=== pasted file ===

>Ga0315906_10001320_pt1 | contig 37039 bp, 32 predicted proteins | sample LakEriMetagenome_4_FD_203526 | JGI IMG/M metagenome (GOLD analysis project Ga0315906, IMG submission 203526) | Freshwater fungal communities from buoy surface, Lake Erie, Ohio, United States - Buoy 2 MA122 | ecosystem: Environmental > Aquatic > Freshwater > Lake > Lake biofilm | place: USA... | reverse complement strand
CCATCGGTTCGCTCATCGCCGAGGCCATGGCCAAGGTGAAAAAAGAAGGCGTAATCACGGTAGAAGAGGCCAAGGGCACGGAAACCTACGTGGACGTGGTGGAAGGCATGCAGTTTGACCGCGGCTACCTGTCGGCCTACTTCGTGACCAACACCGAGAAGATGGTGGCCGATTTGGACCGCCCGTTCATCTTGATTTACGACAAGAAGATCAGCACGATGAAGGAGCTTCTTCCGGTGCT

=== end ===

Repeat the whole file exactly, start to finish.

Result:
>Ga0315906_10001320_pt1 | contig 37039 bp, 32 predicted proteins | sample LakEriMetagenome_4_FD_203526 | JGI IMG/M metagenome (GOLD analysis project Ga0315906, IMG submission 203526) | Freshwater fungal communities from buoy surface, Lake Erie, Ohio, United States - Buoy 2 MA122 | ecosystem: Environmental > Aquatic > Freshwater > Lake > Lake biofilm | place: USA... | reverse complement strand
CCATCGGTTCGCTCATCGCCGAGGCCATGGCCAAGGTGAAAAAAGAAGGCGTAATCACGGTAGAAGAGGCCAAGGGCACGGAAACCTACGTGGACGTGGTGGAAGGCATGCAGTTTGACCGCGGCTACCTGTCGGCCTACTTCGTGACCAACACCGAGAAGATGGTGGCCGATTTGGACCGCCCGTTCATCTTGATTTACGACAAGAAGATCAGCACGATGAAGGAGCTTCTTCCGGTGCT